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Regional fire district plans continue to heat up in Westshore

By Sue Botos

Rocky River

Plans for a regional fire district have sparked controversy in Westshore cities, but the proposal will gradually move along thanks to a $100,000 local government grant from the state of Ohio.

During a recent City Council session, Rocky River Mayor Pam Bobst announced that the grant will be earmarked for the hiring of a project director who will have the responsibility of wading through a several-hundred-page report, detailing more than 76 recommendations made as the result of a feasibility study conducted over the past several years. Bobst said these recommendations run the gamut from purchasing operations to training.

Legislation for Westshore cities is now being prepared by Bay Village law Director Gary Ebert. Bay Village Mayor Debbie Sutherland headed the feasibility phase of the project. Westlake Mayor Dennis Clough will spearhead this second part.

A $100,000 grant from Efficient Government Now funded the study, which made recommendations for the seven cities originally exploring the possibility of combining fire services. Currently, Bay Village, Fairview Park, Westlake and Rocky River are on board with the project. Lakewood, North Ridgeville and North Olmsted dropped out. North Olmsted Mayor Kevin Kennedy indicated previously there was a lack of potential cost savings for the city, and that North Olmsted already had its own dispatch center.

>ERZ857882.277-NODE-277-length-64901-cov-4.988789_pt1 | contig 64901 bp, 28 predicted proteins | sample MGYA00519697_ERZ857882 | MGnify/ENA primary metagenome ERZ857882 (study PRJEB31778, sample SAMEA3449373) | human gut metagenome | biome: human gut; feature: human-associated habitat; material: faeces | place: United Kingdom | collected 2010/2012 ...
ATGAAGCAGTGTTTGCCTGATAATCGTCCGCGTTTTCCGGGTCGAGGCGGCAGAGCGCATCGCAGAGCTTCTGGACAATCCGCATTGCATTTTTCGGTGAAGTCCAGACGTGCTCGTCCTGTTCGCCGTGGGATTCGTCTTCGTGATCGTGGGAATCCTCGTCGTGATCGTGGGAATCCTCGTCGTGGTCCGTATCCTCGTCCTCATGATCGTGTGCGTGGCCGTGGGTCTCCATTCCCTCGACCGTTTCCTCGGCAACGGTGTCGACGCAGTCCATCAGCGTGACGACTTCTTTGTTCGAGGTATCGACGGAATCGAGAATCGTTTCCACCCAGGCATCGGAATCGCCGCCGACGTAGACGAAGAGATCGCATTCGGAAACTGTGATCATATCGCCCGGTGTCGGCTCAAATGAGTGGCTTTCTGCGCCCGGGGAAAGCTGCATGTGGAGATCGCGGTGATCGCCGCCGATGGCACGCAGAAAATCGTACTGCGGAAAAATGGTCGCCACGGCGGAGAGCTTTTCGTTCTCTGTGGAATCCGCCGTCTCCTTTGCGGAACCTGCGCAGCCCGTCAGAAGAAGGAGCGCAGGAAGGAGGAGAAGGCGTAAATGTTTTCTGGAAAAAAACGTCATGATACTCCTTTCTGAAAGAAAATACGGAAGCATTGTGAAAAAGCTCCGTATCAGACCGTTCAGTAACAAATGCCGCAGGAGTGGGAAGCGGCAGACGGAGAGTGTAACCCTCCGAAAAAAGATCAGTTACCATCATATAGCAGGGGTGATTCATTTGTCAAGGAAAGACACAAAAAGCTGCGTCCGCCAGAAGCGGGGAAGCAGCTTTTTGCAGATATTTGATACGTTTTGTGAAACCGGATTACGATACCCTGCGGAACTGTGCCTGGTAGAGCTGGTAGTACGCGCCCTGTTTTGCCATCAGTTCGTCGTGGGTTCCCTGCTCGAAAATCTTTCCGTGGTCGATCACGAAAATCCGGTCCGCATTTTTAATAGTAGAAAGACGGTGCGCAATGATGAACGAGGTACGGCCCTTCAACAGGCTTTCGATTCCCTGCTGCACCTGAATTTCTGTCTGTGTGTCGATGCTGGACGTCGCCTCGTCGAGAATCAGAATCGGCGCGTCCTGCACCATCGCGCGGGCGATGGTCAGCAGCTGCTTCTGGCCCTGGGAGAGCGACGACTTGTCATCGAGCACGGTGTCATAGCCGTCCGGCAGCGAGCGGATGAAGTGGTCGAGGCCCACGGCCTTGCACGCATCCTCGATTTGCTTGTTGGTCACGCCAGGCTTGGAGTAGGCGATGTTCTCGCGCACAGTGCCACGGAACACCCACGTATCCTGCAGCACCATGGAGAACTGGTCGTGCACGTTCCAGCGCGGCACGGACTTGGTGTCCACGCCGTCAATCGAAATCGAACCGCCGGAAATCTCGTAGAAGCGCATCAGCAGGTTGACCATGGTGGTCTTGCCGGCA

Bobst said that Rocky River is saving about $700,000 by sharing a dispatch center at St. John Medical Center with Bay Village, Fairview Park and Westlake. “We’re already doing a lot of things to save costs. We want to see meaningful progress to expand and enhance (fire services).”

While Bobst said that a totally consolidated district is not a necessity, it was important to “be part of the conversation” with the other mayors and fire departments. “What can we do today to improve? We want to be at the table and part of the discussion,” she stated.

Bay Village officials attempted to move the consolidation process along, they said, by placing a charter amendment on the November 2012 ballot that would have removed the city’s police and fire chiefs from the civil service system. Voters turned down the proposal, echoing concerns by firefighters and police officers over city government interference and the removal of civil service protection.

Firefighters have also expressed concerns over questions regarding number of employees, and part-time employees who may not be familiar with streets in each city.

Cuyahoga County Executive Ed FitzGerald has made his own bid to encourage regionalization by proposing that county dispatch centers be reduced from the current 45 to four. Ohio House Bill 360, which went into effect in 2012, guarantees that the number of dispatch centers in the state receiving emergency funds will decrease by 2018. The center at St. John Medical Center, in operation since 2006, receives about $566,000 yearly.

While there is no guarantee there will be a consolidated district, Bobst said that it’s important to keep the conversation going. “This is a parallel process. We’re taking steps toward enhancing fire services and expanding them by cooperation with surrounding departments. Will it ultimately end up as a designated fire district? Only time will tell.”

 

 

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